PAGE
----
The number one problem with coal power is that it contributes to a global pollution problem. After all, the fossil fuel releases several emissions during combustion including; sulphur dioxide, nitrogen oxide, carbon dioxide, mercury and fly ash. All of these materials are damaging to the environment and contribute to global warming. In fact, the government were forced to introduce smoke control zones following The Great Smog of London as part of the Clean Air Act of 1956, which forced people to find alternatives to coal power in order to reduce pollution and make the air cleaner to breathe. As a result, families started to use something called smokeless coal, which is much more environmentally friendly. In fact, many of these smoke control zones are still in place as the government continues to promote clean air and smokeless coal is still considered an extremely effective alternative.

Acid Rain

As stated above, coal emits sulphur dioxide gas into the atmosphere when it is burned which is known to cause acid rain. Not only can this make breathing more difficult for asthma sufferers, it affects the environment too. For example, acid rain makes water acidic and therefore inhabitable for marine life and it also releases aluminium into the soil, which can cause stunted growth in trees by stealing essential nutrients. Thankfully, there are several methods that can remove or reduce the amount of sulphur present in coal. For example, washing coal before burning it removes pyritic sulphur and burning the fossil fuel in something known as a ‘Fluidised Bed Combustor’ can prevent sulphur dioxide from even forming. As a result, the damaging effects of acid rain that come from coal combustion are being controlled and reduced so we can enjoy our aesthetic winter fire without harming the planet.

Deforestation

In order for coal to be gathered, it has to be mined from deep within the earth. Sometimes there are abundant coal deposits under forests and the only way to retrieve them is to sacrifice the green area above. In fact, mountain top removal mining is thought to be the number one cause of deforestation associated with coal mining and, according to a 2010 investigation, this method has destroyed 6.8% of Appalachia’s forestry. Thankfully, coal mines now prioritise underground mining in order to protect the vital green space on the top. Plus, any land that was previously used for surface mining is reclaimed and re-purposed for use as airports and golf courses in order to ensure that it isn’t wasted.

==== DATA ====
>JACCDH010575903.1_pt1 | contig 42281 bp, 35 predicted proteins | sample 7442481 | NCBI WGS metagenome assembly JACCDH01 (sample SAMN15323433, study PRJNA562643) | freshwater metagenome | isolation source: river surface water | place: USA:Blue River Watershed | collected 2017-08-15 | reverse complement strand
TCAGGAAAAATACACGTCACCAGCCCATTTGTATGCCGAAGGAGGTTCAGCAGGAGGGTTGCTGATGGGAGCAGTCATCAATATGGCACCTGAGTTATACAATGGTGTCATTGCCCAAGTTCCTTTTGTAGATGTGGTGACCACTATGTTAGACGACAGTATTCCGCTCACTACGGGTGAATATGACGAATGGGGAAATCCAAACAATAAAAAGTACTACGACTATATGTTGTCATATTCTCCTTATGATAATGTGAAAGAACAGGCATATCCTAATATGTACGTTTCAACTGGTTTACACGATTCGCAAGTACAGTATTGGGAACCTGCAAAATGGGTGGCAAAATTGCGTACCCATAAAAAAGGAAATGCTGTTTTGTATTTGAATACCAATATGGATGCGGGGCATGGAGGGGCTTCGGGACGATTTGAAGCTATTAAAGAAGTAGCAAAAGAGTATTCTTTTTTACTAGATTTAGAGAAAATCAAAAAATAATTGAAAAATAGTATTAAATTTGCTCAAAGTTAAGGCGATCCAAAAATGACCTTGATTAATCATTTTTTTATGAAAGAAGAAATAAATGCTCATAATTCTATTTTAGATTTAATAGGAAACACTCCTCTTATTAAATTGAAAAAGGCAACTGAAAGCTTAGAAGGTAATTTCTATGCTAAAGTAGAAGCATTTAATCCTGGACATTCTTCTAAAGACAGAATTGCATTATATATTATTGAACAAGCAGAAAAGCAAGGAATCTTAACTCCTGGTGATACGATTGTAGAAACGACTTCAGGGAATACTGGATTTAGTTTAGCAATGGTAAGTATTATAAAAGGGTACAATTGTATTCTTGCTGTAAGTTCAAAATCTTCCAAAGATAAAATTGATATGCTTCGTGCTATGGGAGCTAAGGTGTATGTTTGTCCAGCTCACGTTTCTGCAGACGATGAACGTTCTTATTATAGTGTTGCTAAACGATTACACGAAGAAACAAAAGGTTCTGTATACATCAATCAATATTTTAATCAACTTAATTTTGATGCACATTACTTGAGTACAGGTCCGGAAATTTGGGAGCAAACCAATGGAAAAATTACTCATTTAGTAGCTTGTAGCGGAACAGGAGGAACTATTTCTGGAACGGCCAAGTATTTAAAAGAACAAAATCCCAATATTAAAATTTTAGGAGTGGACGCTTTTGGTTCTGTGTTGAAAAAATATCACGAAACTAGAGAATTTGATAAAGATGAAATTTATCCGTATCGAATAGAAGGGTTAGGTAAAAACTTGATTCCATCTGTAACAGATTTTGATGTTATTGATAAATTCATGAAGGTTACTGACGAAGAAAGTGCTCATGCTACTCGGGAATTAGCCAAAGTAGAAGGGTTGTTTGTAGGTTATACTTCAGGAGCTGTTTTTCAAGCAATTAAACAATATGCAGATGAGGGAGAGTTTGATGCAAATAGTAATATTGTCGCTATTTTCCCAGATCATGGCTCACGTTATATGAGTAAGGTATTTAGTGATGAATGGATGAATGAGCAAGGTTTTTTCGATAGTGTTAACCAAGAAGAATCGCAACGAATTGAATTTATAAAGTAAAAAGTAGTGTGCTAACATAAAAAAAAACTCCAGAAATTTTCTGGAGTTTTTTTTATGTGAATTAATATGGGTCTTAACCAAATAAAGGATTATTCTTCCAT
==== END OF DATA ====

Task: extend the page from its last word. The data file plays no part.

When it comes to the planet, it is up to us to be the change we wish to see. After all, the environment can only withstand so much before the damage becomes irreparable. It is salient that the government are tackling the controversy of coal by reducing its effects on the planet so we are able to continue reaping its benefits without destroying our earth. Whilst coal is certainly becoming much more greener, we also stock smokeless coal for those who want to do their part for the environment. After all, coal like anthracite has less volatile materials, delivers an extremely efficient fire output and can be used even when you don’t live in a smoke control zone! To find out more information about the governments aim to make coal greener, get in contact with a member of the Pearson Fuels team today!

There’s nothing better than the authentic crackle of a real wood burning fire and settling in front of the stove with a hot chocolate on a cold winter evening. Here at Pearson Fuels, we stock a huge range of kiln-dried logs and imported firewood so that you can find the perfect fuel for all your wood burning stove needs. With this said, it is important to exercise caution and safety. Read on as we go through three important things to remember when you are using a wood burning stove…

Expert Installation

Whilst it is possible to self-install a wood burning stove, it is important that you ensure that everything is in place by consulting with an expert. After all, an incorrect or botched installation can result in poor ventilation and leave you inhaling dangerous gases like carbon dioxide every time you use your wood burning stove.

Supervise Children

Although a wood burning stove comes with a secure door in order to enclose the flames, the case of the stove itself can get incredibly hot as the fire burns, so it is important that children are supervised whenever they are around the fire. After all, the average stove unit can reach between 43 and 121 degrees Celsius and an injury under these circumstances can be life changing.

Precautions

Like any live fire in the home, it pays to be prepared. After all, carbon dioxide is not the only gas that you have to be wary of when you are using a wood burning stove. In fact, carbon monoxide (CO) is a highly poisonous gas that is created due to the incomplete combustion of carbon-based fuels like gas, coal and wood. As a result, you should always have a working carbon monoxide detector installed in your home.